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Compelling storytelling for nonprofit giving

story-telling for nonprofits

A powerful nonprofit story can change minds, influence change, and impact entire communities.  

Storytelling is how we learn about someone’s struggles and how we can emotionally connect with individuals whether they are 5 feet away or thousands of miles away. 

You don’t need to already be a prominent figure to spread your story to millions of people. Some of the most powerful stories out there were told by regular people. This is the reason we know the stories of Malala and The Invisible People, and why thousands of us work hard to support their causes. 

But how do you promote a story the world thinks is worth spreading? Let’s create a scenario:

We are a charity that helps people like Mia. We want to share Mia’s story to shed light on an issue and grow support. 

How do we share Mia’s nonprofit story effectively? 

The Moth story telling hour: A simple video setup of good lighting and clear sound lets the story shine through.

A picture is worth a thousand words, but a video is worth a million. 

The best way to connect emotionally with Mia’s story is through video. The Video medium especially speaks to modern attention spans, and it’s the content people are most likely to engage with quickly. Because there are so many stories vying for attention, we only have 2-3 seconds to suck the viewer in. 

A video doesn’t have to be an expensive production, they can be shot on a smartphone and still have a strong emotional impact. The main aspects of the video that affect video quality are lighting and sound. If you shoot the video in a well-lit room with minimal background noise, that is a great start to a great video. After that, the key is the story. 

Habitat for Humanity: The Story behind Walter’s home feels emotional and whole with his perspective of the story

Empower the storyteller to deliver the message as productively as possible 

The perfect situation is that Mia, the protagonist of the story, is also the storyteller. Her first-hand accounts and internal perspectives lead to a powerful message, but there are times when Mia may need help delivering the story in a way that will impact viewers.  

Click here to download the complete guide a nonprofit digital marketing strategy.

Practice and discuss the story before ever turning on a recording device. It is worth the time and effort to develop the story the first time around. There are storytelling workshops in every major city – test it out and discuss before building a campaign around it.

The Moth Story Hour, an international movement to celebrate the art and craft of storytelling, makes it their goal to create an environment and process that maximizes the impact of stories. The moth creates simple live recordings and videos of stories that grab the audience with the first sentence. The stories are workshopped for months before they are promoted on the podcast. The difference between being forgotten immediately and inciting real action is the execution of a story.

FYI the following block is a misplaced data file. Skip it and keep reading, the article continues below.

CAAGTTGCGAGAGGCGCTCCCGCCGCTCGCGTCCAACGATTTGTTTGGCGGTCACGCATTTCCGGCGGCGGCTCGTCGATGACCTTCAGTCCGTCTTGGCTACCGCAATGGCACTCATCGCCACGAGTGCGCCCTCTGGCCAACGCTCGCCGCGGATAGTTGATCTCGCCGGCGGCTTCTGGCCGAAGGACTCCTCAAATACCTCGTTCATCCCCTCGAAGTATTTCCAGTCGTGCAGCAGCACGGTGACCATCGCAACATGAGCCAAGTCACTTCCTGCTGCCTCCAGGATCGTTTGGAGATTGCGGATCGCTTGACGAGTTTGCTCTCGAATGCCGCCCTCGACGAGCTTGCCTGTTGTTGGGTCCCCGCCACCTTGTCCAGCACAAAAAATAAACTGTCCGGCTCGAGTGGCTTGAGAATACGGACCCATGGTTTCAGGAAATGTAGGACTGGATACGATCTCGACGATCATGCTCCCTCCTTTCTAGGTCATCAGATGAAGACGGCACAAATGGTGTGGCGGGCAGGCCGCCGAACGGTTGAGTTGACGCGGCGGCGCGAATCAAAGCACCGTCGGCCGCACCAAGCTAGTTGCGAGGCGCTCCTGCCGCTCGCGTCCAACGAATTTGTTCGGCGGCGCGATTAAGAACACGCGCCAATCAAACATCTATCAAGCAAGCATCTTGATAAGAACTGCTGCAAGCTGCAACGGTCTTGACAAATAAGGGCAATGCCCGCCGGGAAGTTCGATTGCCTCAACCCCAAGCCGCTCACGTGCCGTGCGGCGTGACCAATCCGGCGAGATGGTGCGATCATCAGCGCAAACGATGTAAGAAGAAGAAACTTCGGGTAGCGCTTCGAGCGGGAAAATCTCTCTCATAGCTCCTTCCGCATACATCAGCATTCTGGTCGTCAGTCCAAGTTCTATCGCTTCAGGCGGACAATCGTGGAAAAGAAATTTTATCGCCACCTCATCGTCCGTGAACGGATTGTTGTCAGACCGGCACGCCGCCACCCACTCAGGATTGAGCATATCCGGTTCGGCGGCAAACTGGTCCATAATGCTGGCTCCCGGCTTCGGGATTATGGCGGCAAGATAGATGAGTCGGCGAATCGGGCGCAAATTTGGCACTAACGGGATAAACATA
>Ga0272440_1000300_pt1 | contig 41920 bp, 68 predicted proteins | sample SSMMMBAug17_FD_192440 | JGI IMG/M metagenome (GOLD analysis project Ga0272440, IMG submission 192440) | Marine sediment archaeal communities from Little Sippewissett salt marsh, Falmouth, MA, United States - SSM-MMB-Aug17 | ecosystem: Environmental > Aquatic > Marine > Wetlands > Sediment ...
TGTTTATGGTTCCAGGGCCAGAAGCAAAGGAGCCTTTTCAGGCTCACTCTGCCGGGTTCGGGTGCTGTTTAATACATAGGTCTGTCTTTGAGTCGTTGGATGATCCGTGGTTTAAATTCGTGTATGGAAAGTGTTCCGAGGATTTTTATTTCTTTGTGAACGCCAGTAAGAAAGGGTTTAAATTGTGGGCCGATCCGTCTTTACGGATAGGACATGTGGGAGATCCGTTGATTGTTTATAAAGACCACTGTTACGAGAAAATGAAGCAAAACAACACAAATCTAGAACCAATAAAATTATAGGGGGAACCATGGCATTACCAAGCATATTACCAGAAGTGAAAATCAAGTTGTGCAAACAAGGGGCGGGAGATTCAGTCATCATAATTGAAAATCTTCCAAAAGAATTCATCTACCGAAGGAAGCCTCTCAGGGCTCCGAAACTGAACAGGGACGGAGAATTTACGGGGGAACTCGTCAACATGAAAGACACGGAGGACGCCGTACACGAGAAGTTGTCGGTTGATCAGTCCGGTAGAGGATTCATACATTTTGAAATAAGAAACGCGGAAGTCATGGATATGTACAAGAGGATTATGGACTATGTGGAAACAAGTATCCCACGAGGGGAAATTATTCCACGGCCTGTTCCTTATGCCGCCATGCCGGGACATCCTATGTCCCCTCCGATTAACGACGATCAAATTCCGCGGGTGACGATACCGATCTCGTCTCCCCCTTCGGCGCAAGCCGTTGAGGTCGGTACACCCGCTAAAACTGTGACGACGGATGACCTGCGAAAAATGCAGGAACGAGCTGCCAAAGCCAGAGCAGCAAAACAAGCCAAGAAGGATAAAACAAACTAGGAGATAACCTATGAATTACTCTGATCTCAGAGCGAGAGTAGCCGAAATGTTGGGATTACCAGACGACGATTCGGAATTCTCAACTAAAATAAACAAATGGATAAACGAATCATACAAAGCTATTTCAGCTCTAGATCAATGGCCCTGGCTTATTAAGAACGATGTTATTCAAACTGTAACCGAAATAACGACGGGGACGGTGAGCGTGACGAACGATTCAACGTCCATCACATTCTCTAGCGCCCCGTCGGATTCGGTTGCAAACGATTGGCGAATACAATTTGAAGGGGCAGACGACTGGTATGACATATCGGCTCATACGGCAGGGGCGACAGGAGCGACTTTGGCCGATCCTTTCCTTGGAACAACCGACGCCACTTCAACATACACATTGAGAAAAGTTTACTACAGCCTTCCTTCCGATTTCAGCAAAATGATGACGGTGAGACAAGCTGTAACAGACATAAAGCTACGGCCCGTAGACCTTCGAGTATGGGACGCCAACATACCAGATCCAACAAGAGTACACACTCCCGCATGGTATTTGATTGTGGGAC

If you have an impactful story but Mia’s shyness or lack of emotional acceptance may be impeding the message, include a trusted interviewer or mediator to guide the story and shape the outcome, without telling the story second-hand. This gives Mia a voice while also creating a conducive message. 

Feeding America writes micro-stories about true beneficiaries of their organization to stimulate donations.

Tell a nonprofit story that incites action in the message

Mia’s story doesn’t have to have a happy ending… just hope for one. 

Compel viewers to emotion – good or bad. Incite anger in unfairness to provoke action. Empower change through tragedy. If the story hasn’t yet reached a happy ending, it is important to emphasize hope, because it’s hard to put time and energy into a lost cause. So even if it is a tough goal, communicate how the goal is attainable with help.

If Mia’s story does have a happy ending, the action message should be to repeat the happy ending for everyone. The message should be ‘There are still thousands of people like Mia who are struggling.’ This conveys that there is still work to do, and the organization needs help from the public to do it.

The Call To Action should focus on how to help Mia, not the organization helping her 

This means minimal plugging of the organization brand – focus on how you help Mia, not the charity. Because stories of the people impacted by your organization are what drive public support. Give these people a voice without diluting the message with brand awareness. The more stories that are connected to your organization, the more your organization will grow.

Use language that evokes the feeling of joining a movement, instead of just donating money. This focuses on stimulating the growth of monthly donations over one-time payments.  

Ready to incite change by sharing stories? Reach out to the Dowitcher team! 

Nonprofit Digital Marketing Guide

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